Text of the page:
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Don't Slave Your Life Away: Why America Should Embrace a 4-Day Work Week

Workers today are expected to be on call 24/7.

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There existed more than a trace of envy, and an uneasy admiration, for these incubating carpenters, machinists, and draftsmen who were actually learning to do something. As Matt Crawford puts it, “The physical circumstances of the jobs performed by carpenters, plumbers, and auto mechanics vary too much for them to be executed by idiots; they require circumspection and adaptability. One feels like a man, not a cog in a machine.”

We must achieve a subtle, realistic balance between education for craft work and education for citizenship. Even if we rework both the intellectual and the vocational mission of secondary education to align learning with the demands of the economy and our twenty-first-century democracy, we can never restore the character of preindustrial labor in which “the worker was presumed to be the master of a body of traditional knowledge, and methods and procedures were left to his or her discretion.”

If work is to enable a life of purpose, we must find meaningful labor outside the office and factory. If the independence, mastery, and satisfaction inherent in craft work have been lost, Americans must open up new opportunities to pursue labor of consequence. John Ruskin wrote, “In order that people may be happy in their work, three things are needed. They must be fit for it. They must not do too much of it. And they must have a sense of success in it.”

How do we respond to Ruskin’s observations? First we must convert the gains in productivity produced by technology and innovative management into a four-day workweek. If our jobs—even high-end professions—are to be increasingly managed and routine, Americans must simply step aside into choice work that provides sufficient space to study and practice meaningful labor. Our workweek should extend from Monday through Thursday, period.

Second, we must go further in our efforts to reconfigure the way we educate citizens. It’s fine to shift focus toward skills that will earn a living—to follow President Obama’s initiatives linking community colleges with employers, providing college-level courses to some high school students, and outfitting young people with “industry-accepted credentials.” But no matter how well a newly minted worker fits the needs of corporations, we have seen that the marketplace does not provide many opportunities to “live with purpose” through labor.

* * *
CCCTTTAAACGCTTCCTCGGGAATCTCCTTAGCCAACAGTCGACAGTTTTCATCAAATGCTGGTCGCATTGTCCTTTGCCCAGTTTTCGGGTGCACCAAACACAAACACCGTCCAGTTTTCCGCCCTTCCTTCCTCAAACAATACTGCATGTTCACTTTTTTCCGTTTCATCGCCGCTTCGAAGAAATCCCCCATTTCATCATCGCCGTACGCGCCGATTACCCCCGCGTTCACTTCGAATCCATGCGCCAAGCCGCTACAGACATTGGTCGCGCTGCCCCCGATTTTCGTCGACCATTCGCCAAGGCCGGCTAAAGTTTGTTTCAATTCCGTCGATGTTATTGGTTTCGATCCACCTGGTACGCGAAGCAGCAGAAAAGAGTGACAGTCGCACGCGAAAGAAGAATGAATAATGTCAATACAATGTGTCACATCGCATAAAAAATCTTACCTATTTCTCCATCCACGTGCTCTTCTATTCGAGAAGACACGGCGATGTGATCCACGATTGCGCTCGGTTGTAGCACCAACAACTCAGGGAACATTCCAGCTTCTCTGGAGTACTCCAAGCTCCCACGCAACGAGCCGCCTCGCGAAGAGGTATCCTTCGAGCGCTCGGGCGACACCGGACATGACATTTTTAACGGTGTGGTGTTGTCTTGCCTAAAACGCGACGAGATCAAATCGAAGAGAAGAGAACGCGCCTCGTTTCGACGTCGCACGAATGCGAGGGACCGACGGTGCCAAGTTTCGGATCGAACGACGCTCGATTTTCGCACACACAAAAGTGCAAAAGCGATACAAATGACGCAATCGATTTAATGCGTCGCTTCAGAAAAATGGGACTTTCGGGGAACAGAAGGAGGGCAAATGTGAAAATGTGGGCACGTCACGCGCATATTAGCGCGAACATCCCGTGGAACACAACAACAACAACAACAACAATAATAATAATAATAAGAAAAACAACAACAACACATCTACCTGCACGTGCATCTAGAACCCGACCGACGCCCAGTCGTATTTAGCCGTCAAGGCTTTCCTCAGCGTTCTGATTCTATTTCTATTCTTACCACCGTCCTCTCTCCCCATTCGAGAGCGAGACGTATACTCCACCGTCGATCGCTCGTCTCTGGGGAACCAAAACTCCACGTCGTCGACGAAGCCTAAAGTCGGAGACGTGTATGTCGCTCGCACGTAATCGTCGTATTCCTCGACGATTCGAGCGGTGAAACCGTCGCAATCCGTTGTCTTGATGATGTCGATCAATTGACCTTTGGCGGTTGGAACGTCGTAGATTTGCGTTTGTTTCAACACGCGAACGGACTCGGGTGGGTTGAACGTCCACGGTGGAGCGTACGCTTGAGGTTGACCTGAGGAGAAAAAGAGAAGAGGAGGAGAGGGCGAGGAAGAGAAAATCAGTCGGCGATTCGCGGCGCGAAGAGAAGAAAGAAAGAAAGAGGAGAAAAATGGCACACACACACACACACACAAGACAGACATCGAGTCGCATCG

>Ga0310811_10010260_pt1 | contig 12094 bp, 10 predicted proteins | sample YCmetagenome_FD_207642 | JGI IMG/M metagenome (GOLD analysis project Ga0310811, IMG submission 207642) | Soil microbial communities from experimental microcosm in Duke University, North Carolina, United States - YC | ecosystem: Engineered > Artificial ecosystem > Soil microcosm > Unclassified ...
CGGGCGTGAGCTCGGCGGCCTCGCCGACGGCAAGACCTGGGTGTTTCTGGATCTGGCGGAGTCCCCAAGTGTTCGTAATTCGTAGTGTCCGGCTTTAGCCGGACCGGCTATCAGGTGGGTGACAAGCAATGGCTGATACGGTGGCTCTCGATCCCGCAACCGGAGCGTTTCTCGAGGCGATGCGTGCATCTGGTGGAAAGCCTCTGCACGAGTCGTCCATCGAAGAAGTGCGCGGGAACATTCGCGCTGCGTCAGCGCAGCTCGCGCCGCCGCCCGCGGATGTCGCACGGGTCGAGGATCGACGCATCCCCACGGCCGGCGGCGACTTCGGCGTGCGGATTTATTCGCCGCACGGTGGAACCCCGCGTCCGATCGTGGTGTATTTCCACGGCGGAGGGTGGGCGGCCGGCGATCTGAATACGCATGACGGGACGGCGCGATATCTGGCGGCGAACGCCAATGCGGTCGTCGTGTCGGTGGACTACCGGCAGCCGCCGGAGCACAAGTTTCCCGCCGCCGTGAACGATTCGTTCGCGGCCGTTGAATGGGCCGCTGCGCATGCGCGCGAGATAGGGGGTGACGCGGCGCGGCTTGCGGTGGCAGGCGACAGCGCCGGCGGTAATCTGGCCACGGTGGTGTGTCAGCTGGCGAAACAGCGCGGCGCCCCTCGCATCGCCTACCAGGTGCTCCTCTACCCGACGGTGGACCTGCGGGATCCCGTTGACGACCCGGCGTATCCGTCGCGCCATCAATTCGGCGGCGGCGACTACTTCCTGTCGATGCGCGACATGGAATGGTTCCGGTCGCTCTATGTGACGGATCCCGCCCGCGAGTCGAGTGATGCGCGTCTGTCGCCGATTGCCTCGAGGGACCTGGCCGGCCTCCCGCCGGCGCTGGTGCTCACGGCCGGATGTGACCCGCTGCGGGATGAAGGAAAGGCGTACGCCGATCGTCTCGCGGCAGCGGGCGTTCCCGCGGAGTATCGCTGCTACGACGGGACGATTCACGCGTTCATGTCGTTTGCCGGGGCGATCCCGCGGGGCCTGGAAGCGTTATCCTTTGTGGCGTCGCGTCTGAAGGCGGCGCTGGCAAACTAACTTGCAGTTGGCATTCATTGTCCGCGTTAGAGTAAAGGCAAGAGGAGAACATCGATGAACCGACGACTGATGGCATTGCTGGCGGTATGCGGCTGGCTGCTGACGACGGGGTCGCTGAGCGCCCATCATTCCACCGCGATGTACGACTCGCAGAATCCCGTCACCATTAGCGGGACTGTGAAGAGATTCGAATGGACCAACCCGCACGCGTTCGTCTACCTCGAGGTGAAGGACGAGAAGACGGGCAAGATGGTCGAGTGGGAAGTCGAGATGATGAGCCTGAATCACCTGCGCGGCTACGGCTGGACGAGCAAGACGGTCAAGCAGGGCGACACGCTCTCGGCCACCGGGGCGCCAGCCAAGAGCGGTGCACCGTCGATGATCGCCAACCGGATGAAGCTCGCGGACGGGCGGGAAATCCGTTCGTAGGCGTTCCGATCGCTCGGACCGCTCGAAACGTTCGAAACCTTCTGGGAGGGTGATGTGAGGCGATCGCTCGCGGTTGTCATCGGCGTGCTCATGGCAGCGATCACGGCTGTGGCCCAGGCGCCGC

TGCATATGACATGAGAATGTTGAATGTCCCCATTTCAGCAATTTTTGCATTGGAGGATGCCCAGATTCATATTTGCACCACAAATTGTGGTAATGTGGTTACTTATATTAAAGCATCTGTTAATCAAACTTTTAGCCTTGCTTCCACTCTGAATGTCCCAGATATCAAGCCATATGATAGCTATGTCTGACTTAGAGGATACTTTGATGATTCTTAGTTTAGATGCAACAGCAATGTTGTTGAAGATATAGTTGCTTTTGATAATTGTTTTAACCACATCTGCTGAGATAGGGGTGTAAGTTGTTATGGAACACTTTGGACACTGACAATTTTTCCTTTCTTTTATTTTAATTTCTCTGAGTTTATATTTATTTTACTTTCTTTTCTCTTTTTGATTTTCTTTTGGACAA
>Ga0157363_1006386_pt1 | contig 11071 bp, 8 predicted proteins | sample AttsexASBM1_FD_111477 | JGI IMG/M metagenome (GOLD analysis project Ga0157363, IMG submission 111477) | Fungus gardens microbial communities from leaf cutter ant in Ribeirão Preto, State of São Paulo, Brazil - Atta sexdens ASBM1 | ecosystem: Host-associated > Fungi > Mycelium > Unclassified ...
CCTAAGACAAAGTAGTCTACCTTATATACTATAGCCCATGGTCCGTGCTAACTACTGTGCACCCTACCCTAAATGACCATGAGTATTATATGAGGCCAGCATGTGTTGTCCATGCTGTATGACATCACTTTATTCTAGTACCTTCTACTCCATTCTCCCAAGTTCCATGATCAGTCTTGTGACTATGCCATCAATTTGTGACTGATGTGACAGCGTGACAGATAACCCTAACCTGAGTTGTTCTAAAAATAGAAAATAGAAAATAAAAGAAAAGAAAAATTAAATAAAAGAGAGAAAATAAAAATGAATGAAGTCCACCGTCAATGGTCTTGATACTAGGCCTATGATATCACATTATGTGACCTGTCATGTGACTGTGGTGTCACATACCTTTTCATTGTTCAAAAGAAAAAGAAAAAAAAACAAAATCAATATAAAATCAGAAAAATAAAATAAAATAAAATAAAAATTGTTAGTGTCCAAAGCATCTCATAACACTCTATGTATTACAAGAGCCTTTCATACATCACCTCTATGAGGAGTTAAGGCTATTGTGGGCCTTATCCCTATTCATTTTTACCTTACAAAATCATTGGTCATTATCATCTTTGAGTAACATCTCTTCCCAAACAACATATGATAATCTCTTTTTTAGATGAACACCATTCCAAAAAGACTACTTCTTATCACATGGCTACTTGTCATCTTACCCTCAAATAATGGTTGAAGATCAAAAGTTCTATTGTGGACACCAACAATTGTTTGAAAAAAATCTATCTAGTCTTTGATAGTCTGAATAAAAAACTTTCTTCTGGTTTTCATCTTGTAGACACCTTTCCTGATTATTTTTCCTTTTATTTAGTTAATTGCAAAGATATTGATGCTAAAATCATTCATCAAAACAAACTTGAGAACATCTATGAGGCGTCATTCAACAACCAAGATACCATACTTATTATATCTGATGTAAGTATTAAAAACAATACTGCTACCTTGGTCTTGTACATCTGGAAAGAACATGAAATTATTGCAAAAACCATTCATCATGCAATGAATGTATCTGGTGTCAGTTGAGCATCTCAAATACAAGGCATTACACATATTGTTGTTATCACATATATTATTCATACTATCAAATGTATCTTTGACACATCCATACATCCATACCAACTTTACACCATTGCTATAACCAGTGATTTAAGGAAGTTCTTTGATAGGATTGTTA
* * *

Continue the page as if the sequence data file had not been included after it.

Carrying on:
So we must provide citizens with skills that will enable personal creative practice and deepened engagement with community and cultural heritage. If our occupations have been corrupted by the demands of postindustrial capitalism, we must use extra leisure to engage in activities more meaningful than a modern-day job—activities that approach something like Max Weber’s sense of “vocation.” Richard Sennett characterizes vocation as containing “two resonances: the gradual accumulation of knowledge and skills and the ever-stronger conviction that one was meant to do this one particular thing in one’s life.”  Training that advances skills and builds commitment of this sort is hard to relate to today’s cubicled workplace, but it’s especially available in the arts—in music, creative writing, theater, dance, and visual arts.

Given what we now understand about the absence of meaning in most jobs, it should be no surprise that Americans today spend billions each year advancing informal mastery of artisanal skills. Right now, personal creative practice is served primarily by an array of companies providing art supplies, musical instruments, private instruction, and a mind-boggling variety of self-help arts instruction DVDs and downloads.

Arts education in schools has been pushed aside by teach-to-thetest math and reading. If we are to fill a three-day weekend with activity that brings a sense of achievement, mastery, and the joy of creativity, arts training—in the broadest sense—must be relocated to the center of quality education.

 
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